The ‘Windmill Remix’ of ‘Simple Man’ stands out among the compilation’s many remixes because while there is a lot of dubstep content featured in the song’s arrangement, it does also try to stay as true as possible to its source material. The two sides are surprisingly well-balanced throughout the course of the song’s three-minute, 47-second run time. The use of the keyboards and other electronic elements make this take on ‘Simple Man’ unique from the many other dubstep and EDM remixes that are featured throughout the record. There is something in the balance between the two sides – the original and dubstep version – that just does so well to again capture the emotion in the song’s lyrical content. At the same time, it establishes itself completely separate from its counterparts on this record and shows the talent of its creator. When it is considered alongside the ‘Aeropitune Remix’ and ‘NSTY Remix’ of ‘Simple Man’ as well as the rest of the record’s remixes, the whole of this 89-minute record proves itself one of the year’s most unique presentations and one of the year’s top new independent albums, despite being composed solely of remixes of just one song.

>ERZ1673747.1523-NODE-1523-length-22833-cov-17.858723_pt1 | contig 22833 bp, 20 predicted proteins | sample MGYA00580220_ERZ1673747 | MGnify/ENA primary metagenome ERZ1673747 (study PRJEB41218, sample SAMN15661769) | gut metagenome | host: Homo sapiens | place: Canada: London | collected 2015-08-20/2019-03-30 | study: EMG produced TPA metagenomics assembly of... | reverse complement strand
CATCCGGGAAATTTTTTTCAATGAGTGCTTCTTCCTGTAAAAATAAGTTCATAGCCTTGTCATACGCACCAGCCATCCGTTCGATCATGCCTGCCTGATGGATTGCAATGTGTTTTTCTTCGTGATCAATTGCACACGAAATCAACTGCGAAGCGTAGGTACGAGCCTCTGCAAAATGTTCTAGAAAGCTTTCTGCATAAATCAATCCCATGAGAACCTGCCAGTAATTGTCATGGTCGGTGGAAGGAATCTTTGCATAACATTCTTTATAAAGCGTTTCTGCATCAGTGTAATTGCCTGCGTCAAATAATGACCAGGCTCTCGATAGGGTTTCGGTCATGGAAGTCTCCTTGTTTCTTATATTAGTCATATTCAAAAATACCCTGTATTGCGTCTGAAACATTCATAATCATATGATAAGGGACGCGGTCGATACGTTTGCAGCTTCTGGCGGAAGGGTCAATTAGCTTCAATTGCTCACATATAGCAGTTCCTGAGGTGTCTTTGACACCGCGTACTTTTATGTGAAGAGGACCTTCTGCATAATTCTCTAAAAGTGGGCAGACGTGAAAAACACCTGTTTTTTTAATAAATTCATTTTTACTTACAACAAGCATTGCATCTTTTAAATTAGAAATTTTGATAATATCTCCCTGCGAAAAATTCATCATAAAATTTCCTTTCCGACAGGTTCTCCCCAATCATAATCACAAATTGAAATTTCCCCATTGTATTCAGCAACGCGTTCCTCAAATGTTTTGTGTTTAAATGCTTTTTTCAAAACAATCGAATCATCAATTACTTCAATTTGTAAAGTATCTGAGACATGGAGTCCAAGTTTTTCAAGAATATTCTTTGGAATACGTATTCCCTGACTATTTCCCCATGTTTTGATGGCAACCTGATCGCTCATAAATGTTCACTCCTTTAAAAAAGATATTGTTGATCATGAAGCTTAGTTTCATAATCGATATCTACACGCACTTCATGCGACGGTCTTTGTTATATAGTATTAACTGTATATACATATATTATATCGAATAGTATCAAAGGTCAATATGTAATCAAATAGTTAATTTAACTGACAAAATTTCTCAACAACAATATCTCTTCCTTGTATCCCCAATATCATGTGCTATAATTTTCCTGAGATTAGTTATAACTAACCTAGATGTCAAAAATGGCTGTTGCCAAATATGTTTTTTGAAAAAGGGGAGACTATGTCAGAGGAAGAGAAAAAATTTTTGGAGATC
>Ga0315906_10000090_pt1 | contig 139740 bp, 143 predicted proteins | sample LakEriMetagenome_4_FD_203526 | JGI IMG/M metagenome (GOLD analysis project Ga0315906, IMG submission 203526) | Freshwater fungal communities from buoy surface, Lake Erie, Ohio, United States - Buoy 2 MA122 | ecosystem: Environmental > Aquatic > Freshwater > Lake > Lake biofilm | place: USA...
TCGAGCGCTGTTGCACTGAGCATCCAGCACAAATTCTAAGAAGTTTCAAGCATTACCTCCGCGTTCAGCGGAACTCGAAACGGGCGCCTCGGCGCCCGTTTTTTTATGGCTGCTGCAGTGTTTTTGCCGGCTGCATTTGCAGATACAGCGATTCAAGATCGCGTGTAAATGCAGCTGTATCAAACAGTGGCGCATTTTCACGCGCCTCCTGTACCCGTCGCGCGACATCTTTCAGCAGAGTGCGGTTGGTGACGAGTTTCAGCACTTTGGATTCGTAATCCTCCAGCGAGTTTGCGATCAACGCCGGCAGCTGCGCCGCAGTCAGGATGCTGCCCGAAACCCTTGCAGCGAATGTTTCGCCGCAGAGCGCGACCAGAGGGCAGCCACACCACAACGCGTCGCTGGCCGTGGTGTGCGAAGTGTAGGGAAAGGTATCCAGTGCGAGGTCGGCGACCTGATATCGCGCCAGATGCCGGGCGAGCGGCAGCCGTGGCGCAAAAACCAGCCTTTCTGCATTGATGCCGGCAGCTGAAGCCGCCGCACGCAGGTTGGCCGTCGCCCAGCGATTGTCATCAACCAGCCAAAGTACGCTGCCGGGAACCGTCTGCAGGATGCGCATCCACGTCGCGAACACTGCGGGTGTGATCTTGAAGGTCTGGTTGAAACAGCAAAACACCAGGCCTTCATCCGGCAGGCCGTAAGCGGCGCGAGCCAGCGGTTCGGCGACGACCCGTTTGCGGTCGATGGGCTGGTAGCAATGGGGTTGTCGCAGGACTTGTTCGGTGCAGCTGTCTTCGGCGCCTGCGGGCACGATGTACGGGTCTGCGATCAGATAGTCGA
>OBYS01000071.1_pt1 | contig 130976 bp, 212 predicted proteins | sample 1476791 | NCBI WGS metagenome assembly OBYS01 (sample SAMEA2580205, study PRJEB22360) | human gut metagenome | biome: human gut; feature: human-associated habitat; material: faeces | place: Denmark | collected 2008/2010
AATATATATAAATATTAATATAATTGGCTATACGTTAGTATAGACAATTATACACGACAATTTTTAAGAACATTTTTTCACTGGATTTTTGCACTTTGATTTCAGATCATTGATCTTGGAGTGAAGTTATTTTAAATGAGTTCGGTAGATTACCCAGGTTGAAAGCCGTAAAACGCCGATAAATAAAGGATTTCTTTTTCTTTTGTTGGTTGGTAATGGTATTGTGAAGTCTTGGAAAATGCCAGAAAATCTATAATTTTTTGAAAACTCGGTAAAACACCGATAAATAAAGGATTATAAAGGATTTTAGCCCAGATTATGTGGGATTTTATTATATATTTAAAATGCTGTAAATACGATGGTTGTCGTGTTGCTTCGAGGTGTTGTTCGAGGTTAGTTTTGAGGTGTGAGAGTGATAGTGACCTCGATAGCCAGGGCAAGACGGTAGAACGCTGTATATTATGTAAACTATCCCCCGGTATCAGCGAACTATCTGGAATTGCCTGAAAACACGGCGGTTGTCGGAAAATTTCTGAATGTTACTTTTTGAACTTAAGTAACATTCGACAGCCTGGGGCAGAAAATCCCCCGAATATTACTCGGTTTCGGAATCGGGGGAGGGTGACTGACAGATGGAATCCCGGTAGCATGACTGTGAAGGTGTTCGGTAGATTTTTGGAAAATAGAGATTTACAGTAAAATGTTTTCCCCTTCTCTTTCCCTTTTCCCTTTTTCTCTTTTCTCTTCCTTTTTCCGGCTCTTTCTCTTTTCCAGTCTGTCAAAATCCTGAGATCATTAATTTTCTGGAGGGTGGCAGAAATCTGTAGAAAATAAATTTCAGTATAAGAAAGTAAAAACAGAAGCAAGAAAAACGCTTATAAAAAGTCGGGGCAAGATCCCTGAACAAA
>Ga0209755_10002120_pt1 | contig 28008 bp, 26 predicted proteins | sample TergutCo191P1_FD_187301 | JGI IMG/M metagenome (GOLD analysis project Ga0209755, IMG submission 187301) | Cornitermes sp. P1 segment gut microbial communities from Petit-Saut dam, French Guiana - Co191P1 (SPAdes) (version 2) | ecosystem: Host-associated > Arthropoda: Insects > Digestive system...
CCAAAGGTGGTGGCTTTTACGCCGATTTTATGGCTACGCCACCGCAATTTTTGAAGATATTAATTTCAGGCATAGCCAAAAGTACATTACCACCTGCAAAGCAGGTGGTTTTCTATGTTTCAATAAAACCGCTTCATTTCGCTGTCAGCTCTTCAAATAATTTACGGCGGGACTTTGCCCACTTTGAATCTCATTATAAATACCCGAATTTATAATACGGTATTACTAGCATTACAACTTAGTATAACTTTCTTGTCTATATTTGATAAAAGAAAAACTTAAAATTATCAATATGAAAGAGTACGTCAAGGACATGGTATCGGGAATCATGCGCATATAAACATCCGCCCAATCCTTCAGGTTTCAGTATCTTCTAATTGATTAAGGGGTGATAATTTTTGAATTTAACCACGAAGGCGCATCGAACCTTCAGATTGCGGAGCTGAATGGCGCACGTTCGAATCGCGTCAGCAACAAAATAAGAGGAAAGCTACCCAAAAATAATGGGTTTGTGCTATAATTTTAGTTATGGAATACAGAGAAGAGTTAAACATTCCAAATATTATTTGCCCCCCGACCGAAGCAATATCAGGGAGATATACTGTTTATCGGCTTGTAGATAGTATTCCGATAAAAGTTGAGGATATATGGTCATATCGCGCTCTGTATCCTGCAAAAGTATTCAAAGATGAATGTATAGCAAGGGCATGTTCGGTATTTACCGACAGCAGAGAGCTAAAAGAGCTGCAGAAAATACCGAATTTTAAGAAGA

Messer’s brand new remix album Re:Turn Re:Visit Re:Mix is an engaging and entertaining work that puts on display the talents of many otherwise unknown producers while also giving new attention to Messer’s single ‘Simple Man’ and the band’s self-titled 2018 debut, from which the song was lifted. The various remixes featured throughout the album give ‘Simple Man’ so many unique identities as the three remixes featured here show. Whether it be those songs or the rest of the record’s featured remixes, the whole of the record gives listeners plenty to take in. Keeping that in mind, the compilation proves itself a unique presentation that is one of the year’s best independent albums, even being just a collection of remixes of one song. More information on Re:Turn Re:Visit Re:Mix is available online along with all of Messer’s latest news at: